Psychiatric Symposium to Explore Link Between Religion and Mental Health


The relationship between spirituality and mental health will be explored during the annual Cherry Blossom Psychiatric Symposium on Friday, March 14, in the Mercer School of Medicine Auditorium.

Dr. Harold G. Koenig, director and founder of the Center for the Study of Religion/Spirituality and Health at Duke University, will be the guest speaker. The symposium is sponsored by Mercer University School of Medicine and Coliseum Psychiatric Center.

Koenig is the editor of the International Journal of Psychiatry in Medicine, a refereed medical research journal, and is founder and editor-in-chief of Research News & Opportunities in Science and Theology. His research on religion, health and ethical issues in medicine has been featured on more than 35 national and international television news programs, including all major U.S. networks; on 65 national and international radio programs, including multiple NPR, BBC and CBC interviews, and in more than 150 national and international newspapers and magazines.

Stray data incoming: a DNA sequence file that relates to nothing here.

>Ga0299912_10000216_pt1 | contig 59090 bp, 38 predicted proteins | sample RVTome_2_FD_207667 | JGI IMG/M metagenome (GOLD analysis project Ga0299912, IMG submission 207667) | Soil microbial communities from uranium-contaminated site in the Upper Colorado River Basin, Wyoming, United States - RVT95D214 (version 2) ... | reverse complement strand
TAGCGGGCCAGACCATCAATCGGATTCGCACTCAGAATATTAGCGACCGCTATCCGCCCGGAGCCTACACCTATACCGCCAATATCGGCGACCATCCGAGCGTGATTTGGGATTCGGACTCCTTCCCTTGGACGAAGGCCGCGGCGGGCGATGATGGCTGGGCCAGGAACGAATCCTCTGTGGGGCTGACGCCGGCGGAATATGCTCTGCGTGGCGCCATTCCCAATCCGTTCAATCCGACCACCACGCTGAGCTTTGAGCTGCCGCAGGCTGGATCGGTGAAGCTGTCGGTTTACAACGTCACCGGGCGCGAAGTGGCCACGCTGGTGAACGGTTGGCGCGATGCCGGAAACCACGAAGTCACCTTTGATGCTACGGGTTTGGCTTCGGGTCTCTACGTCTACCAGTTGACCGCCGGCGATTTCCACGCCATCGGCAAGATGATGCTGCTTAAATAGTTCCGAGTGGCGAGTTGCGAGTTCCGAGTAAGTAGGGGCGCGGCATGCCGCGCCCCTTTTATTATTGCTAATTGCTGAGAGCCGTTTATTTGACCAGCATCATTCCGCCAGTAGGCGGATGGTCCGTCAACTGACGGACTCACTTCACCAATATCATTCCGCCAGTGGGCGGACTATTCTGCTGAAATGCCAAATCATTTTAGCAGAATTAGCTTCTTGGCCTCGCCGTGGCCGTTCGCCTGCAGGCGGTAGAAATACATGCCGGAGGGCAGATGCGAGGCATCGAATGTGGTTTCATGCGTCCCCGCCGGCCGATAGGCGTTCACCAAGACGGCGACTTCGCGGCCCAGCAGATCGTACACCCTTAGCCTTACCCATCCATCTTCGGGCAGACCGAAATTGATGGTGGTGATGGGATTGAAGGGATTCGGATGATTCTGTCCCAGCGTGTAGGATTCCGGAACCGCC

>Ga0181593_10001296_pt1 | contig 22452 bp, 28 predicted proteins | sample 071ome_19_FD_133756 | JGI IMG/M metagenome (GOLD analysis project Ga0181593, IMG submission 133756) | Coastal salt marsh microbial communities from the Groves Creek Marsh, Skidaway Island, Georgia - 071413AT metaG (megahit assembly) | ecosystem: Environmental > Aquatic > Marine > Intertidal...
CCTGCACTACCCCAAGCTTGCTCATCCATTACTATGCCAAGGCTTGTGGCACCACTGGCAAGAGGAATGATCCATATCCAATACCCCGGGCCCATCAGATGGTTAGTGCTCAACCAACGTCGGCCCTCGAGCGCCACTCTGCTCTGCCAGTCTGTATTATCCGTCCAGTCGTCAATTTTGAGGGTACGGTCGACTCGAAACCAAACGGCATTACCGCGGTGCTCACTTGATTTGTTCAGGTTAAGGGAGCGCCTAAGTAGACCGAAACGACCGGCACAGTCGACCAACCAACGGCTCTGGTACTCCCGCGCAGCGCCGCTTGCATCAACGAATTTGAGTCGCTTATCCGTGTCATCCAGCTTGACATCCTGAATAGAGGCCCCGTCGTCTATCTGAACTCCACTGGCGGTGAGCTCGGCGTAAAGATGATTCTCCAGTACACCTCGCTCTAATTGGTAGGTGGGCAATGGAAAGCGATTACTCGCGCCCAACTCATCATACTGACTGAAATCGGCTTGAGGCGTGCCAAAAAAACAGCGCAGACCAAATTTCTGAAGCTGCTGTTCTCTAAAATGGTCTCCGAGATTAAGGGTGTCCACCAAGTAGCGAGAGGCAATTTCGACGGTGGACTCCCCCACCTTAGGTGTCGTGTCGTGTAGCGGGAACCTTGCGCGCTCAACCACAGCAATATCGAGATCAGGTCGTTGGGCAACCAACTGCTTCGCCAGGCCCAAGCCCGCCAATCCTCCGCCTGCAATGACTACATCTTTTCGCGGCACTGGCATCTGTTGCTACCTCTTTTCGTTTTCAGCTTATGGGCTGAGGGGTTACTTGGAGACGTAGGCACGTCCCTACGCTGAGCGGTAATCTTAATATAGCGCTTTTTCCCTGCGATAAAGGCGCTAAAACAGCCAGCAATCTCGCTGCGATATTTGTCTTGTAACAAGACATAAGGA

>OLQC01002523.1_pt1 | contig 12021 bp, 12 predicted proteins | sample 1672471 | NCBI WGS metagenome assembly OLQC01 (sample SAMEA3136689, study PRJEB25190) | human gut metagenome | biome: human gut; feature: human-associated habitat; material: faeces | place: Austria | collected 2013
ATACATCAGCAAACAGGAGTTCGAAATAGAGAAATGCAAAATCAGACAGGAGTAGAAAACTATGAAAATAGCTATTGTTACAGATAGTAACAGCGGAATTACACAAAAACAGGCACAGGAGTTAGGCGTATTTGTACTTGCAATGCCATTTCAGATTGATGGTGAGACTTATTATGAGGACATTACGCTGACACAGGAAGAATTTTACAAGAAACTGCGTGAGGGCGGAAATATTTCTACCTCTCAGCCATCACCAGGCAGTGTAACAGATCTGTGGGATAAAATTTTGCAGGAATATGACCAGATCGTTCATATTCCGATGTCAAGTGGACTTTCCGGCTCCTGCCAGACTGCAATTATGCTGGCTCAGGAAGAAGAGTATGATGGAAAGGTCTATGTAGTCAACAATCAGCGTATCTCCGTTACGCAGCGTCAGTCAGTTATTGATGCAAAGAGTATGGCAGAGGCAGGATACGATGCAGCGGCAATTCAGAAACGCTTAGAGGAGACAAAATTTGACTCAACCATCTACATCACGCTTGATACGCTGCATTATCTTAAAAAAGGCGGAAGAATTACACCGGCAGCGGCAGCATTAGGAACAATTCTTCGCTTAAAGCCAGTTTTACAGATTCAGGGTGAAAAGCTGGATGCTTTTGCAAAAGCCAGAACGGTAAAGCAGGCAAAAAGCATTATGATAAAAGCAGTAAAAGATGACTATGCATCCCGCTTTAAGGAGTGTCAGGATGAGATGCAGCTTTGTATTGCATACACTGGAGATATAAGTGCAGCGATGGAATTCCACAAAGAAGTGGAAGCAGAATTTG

Koenig’s research on depression has been funded by several grants from the National Institutes of Health. He also has received grants from the Retirement Research Foundation, the

Mary Biddle Duke Foundation, the Fetzer Institute, the Arthur Vining Davis Foundation, the Robert Wood Johnson Foundation, and the John Templeton Foundation to study the relationship between religion and health.

His latest books include The Healing Power of Faith: Science Explores Medicine’s Last Great Frontier, The Healing Connection, The Link Between Religion, and Health and Spirituality in Patient Care.

The symposium is open to the public. The cost to attend is $20 for a half-day and $30 for the full day. Additional costs are required for physicians, nurses, social workers and family therapists who seek continuing education credits.

For more information about the Cherry Blossom Psychiatric Symposium, contact Margaret Cox at 301-2107.

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